Nothing but a number

In approximately 40 minutes, I will be 30 years old. After months of unnecessary dread, I have come to peace with the unrelenting march of time and…oh to hell with it. Here’s the deal – I figured the best way to mark the occasion was to post the completed, edited Part One of my novella. In just a few short months I’ve grown from a woman with lots of ideas in her head to a writer with lots of words put to paper. I am incredibly proud of the body of work I’ve created in such a short time, and look forward to a lifetime of creation. So here it is, giving the ol’ “fuck you” to 30. Time to feed the beast!

Part One

2:40 p.m.        

The funeral parlor smelled sticky sweet. Mid-afternoon sun streamed through windows filmed with lily pollen and oil soap, making the room seem more a gauzy dream of death than the true thing. Humidity from late summer storms made every movement heavy, every scent lingering, every word gummy as it left the mouth.

What Lydia noticed first about the room was the polish on every visible facade. Ornate mahogany columns that held nothing aloft, spindle-legged tables with tiger’s eye tops, oak plank floors that sagged and creaked under years of living and dead weight. The casket. All halo-bright and shining, as if maids had been working all morning to revive the interior. She wondered how a room could sit so gleaming in  Indio, California, a place burdened with desert dirt.

Mourners flattered her father.

“So peaceful.”

“Such a wonderful job”

“Looks so healthy, you wouldn’t think…”

The word “compressed” came to mind. Like he’d once been buoyant, but someone had applied gentle pressure that let his air seep out. Had she not already suspected the origin of the sweet smell, she would have guessed that the summer sun was bringing his unholy fragrance to her nose. But an opossum had once died in the basement of her college apartment, and the smell of death was an unforgettable, unmistakable thing that was absent today.

She searched the room for the source of the scent, and found it on an end table next to a plump velveteen loveseat. A great ceramic bowl of blonde dates sat in the sun, each one wrinkled and oozing from deep fissures. Of course someone had brought dates! She envisioned some kindly neighbor smoothing her go-to funeral attire, applying just the right amount of lipstick as to not seem gauche, hanging a small purse on the crook of her elbow and  buying them from her father’s original Keats Co. roadside market. The blondes were among Lydia’s favorite – small, delicately flavored, not too chewy.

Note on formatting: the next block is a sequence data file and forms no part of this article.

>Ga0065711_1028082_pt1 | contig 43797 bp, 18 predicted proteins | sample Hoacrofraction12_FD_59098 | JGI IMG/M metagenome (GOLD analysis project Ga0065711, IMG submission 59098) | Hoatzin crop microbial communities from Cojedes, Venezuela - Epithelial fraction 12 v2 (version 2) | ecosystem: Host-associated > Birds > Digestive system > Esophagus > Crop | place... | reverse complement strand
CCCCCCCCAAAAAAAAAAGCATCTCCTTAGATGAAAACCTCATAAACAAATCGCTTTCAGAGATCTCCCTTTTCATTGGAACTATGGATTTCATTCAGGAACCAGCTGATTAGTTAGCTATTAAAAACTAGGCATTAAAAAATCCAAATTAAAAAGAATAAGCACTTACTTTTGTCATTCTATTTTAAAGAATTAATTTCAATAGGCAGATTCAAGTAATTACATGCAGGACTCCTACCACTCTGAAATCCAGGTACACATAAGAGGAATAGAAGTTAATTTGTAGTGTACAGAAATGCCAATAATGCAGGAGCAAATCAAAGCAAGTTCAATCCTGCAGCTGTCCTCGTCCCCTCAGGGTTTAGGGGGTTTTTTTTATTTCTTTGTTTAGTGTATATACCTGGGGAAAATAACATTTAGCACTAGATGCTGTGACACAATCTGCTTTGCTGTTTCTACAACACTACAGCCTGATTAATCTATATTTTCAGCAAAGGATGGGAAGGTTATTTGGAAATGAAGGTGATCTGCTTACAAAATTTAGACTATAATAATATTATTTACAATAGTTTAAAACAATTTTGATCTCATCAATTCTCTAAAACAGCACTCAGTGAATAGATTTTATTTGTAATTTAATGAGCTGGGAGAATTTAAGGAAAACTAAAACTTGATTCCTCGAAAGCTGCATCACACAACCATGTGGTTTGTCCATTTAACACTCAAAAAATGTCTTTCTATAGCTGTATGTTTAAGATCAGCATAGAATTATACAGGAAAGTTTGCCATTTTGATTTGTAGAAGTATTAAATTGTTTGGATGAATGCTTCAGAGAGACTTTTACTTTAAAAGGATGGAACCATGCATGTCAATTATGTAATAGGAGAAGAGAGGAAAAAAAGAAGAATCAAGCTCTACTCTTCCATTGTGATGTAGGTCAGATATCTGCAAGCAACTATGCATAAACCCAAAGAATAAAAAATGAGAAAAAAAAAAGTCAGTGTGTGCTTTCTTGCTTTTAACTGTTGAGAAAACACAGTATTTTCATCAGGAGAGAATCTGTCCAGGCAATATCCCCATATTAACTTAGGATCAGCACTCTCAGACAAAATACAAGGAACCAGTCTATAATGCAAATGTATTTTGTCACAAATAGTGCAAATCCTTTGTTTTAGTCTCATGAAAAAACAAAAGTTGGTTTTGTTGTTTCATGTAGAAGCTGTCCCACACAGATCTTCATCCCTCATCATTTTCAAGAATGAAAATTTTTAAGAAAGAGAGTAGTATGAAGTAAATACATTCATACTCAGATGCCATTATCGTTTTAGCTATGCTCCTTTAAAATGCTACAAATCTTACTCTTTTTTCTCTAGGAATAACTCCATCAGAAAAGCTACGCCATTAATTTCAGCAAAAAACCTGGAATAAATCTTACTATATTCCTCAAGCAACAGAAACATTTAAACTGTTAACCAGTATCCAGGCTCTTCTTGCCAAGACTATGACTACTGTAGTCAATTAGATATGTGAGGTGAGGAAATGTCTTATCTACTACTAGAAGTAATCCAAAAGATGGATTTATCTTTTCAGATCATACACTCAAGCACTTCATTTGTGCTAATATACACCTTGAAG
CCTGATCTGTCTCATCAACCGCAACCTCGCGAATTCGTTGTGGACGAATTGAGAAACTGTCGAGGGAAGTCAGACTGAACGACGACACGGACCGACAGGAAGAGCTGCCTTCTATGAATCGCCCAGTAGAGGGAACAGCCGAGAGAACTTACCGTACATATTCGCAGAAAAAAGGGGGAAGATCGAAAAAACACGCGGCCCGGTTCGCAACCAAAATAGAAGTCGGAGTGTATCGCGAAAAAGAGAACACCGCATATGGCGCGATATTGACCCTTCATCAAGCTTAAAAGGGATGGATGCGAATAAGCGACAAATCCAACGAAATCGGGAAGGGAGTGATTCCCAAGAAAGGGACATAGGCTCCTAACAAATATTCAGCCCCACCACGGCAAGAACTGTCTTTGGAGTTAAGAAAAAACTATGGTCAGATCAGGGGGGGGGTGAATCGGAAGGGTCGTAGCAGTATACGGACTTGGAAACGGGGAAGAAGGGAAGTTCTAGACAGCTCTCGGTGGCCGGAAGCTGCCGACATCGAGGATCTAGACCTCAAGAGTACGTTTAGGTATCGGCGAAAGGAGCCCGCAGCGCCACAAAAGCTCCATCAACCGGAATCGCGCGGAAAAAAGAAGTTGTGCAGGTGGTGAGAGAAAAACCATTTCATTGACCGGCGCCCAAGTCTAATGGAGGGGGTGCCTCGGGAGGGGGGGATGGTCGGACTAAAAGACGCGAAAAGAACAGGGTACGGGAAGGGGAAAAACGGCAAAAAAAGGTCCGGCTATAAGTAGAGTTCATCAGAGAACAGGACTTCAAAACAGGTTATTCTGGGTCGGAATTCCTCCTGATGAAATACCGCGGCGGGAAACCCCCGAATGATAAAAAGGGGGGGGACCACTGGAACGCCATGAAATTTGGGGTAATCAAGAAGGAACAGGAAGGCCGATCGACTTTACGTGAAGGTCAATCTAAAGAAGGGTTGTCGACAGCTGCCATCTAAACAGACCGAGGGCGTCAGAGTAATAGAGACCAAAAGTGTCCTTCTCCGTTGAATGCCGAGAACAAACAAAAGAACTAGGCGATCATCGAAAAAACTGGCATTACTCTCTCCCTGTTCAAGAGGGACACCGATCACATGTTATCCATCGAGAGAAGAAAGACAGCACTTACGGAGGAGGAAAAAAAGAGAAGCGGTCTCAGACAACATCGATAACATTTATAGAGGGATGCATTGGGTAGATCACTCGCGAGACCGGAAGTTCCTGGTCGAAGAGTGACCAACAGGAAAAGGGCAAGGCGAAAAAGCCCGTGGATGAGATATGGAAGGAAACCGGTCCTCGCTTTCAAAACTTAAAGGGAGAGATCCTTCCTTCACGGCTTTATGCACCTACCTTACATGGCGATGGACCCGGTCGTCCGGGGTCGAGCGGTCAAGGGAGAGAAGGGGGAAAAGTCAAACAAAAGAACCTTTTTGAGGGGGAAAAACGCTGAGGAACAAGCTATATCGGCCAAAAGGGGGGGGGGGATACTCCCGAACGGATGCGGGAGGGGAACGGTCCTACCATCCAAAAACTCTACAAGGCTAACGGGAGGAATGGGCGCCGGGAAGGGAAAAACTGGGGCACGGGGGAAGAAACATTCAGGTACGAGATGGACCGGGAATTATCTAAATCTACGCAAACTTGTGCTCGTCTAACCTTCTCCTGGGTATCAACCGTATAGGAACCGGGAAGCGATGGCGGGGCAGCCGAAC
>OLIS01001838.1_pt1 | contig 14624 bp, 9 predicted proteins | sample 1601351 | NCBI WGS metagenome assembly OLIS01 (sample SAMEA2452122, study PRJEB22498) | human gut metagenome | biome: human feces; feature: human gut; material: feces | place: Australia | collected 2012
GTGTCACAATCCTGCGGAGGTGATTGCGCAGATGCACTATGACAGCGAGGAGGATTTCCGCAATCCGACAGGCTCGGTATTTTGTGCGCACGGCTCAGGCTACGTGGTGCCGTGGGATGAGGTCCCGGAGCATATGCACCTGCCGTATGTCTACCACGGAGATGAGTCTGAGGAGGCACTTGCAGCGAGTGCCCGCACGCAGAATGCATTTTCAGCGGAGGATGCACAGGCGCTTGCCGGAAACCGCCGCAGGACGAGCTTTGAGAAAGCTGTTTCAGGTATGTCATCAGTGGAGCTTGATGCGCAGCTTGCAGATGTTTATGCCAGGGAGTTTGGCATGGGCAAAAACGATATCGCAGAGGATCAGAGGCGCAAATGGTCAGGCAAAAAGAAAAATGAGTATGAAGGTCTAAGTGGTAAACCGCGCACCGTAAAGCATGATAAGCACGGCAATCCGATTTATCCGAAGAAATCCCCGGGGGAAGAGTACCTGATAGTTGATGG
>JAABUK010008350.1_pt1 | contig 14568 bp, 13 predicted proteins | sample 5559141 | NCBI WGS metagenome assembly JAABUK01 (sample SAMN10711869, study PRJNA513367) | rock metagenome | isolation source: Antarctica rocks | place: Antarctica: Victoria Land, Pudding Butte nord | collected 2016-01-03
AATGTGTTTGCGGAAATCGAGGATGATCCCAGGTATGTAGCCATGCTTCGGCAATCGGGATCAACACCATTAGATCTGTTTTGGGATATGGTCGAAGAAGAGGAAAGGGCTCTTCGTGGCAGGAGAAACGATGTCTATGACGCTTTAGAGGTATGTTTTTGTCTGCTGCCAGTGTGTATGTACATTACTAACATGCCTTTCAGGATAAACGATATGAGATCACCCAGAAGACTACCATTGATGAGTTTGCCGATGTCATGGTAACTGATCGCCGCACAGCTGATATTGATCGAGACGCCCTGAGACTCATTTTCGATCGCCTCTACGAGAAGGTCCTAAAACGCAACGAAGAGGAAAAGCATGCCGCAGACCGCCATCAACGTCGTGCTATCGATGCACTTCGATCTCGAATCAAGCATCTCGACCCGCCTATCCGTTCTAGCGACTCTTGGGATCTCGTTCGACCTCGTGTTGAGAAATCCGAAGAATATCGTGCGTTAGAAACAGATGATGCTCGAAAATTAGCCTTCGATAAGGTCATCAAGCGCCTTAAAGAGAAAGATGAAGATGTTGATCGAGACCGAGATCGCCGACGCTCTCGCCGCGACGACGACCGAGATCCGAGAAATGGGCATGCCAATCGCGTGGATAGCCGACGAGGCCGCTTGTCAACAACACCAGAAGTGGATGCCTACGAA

Her father had been the first in the Coachella Valley to purchase two blonde date palms, one male and one female, and breed the new varietal. She plucked a handful from the bowl and ate them one by one, spitting pits into her palm and putting them in her jacket pocket. She swallowed the last date and wiped a sticky hand on her polyester dress.

Since her father’s death , Lydia had reverted to childish thievery and concealment. Pits in her pocket. A pair of tortoiseshell sunglasses stolen from a vendor on the Venice Beach boardwalk. She had even planned to stuff the black dress into her purse at the local Goodwill until she’d seen the eagle-eyed manager looking in her direction. Her heels felt four sizes too big, like she was playing dress-up in her mother’s closet. Still, she kept her face hard as stone as she slid from mourner to mourner, shaking hands and kissing cheeks.

Morris Funeral home had been in business in Palm Springs for over 90 years, and was a true relic of desert expansion. Lee and Camille Morris traveled by wagon from young Los Angeles to seek a monopolistic fortune in preparing and burying the dead in a place where families were not given much choice in the matter.

For the past three days, Lee Morris III had shepherded her in the kind, mechanical way that was common among funeral directors. He had a soft voice that became  firm as she struggled to make the hard choices. He’d pull a list of prepared responses from memory in order to expedite the meeting.

“You should think about not only what your father would have wanted, but also think about what your guests will want to see when they arrive. I understand these are difficult things to balance.”